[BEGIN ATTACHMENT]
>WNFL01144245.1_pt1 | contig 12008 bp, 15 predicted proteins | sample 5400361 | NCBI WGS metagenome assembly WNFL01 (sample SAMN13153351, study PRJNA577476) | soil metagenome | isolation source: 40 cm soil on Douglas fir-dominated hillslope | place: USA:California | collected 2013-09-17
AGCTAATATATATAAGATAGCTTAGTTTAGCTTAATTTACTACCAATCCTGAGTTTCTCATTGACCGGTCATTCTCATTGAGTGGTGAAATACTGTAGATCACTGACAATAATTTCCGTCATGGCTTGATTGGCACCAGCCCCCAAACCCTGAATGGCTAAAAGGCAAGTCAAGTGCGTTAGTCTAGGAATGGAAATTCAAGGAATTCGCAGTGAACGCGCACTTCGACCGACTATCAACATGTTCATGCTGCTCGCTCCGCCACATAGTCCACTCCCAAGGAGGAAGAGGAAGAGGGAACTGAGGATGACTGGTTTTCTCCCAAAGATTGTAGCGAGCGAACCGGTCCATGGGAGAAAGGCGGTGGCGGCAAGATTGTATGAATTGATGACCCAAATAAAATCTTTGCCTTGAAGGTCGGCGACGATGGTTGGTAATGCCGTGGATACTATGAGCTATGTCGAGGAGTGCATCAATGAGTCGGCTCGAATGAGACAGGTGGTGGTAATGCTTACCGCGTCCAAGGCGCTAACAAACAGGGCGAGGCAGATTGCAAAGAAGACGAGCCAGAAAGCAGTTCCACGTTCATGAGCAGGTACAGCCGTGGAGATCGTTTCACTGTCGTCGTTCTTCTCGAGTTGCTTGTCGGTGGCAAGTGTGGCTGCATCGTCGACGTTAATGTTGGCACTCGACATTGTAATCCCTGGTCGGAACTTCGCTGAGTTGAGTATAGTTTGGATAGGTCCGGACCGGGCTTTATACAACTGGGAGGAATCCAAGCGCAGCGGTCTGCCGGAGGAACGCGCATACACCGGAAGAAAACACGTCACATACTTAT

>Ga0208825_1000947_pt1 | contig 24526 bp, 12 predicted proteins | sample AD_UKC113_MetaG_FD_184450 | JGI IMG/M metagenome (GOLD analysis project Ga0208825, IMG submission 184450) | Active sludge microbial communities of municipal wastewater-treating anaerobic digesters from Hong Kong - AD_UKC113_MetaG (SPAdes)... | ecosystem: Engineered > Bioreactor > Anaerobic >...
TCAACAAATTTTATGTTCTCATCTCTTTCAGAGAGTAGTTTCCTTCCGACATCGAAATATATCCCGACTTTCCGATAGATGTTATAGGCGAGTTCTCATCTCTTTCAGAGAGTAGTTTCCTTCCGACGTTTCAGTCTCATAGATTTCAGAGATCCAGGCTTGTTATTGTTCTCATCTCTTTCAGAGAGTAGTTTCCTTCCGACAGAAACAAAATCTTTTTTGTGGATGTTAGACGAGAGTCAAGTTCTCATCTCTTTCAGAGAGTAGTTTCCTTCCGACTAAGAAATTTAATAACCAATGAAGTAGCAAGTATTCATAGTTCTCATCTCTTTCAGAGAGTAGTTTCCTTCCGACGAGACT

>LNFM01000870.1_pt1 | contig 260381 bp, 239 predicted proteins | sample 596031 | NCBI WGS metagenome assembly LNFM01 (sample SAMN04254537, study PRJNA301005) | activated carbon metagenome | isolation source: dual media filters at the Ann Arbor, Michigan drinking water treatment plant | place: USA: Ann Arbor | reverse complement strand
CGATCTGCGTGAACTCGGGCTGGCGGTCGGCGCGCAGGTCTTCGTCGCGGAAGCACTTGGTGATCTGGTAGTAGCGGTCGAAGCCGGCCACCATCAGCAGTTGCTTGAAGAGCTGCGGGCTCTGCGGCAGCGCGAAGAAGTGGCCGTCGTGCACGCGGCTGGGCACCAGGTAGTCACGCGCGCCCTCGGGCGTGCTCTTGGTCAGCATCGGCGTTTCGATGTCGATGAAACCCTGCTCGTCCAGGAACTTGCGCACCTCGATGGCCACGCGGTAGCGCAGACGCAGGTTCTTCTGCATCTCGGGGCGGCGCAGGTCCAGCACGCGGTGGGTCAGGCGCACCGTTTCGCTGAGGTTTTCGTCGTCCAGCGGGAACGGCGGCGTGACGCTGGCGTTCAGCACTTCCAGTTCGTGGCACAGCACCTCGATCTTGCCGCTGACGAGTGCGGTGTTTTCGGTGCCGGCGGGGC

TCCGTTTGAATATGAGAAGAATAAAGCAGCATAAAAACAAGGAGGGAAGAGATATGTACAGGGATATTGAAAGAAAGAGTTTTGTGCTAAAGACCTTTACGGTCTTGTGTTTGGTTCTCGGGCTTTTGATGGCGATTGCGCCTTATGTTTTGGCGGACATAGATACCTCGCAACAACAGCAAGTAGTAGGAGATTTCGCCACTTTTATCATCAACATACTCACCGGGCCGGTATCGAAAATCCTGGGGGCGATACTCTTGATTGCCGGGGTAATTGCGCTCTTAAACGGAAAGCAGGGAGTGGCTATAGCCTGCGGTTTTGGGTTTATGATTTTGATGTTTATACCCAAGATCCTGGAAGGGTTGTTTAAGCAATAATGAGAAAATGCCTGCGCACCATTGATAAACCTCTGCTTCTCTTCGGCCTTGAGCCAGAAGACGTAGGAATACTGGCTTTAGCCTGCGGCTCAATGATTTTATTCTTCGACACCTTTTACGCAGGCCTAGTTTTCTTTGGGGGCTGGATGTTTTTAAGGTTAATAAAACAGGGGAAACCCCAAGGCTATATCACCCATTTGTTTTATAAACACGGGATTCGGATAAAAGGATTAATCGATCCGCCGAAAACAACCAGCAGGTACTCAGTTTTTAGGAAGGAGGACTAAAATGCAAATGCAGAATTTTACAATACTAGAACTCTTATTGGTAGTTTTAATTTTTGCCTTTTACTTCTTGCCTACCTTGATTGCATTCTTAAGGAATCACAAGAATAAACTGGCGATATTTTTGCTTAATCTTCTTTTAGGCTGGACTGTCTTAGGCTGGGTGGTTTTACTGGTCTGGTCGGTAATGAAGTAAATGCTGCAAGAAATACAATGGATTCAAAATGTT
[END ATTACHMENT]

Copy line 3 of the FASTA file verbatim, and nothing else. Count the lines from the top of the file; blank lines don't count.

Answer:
>Ga0208825_1000947_pt1 | contig 24526 bp, 12 predicted proteins | sample AD_UKC113_MetaG_FD_184450 | JGI IMG/M metagenome (GOLD analysis project Ga0208825, IMG submission 184450) | Active sludge microbial communities of municipal wastewater-treating anaerobic digesters from Hong Kong - AD_UKC113_MetaG (SPAdes)... | ecosystem: Engineered > Bioreactor > Anaerobic >...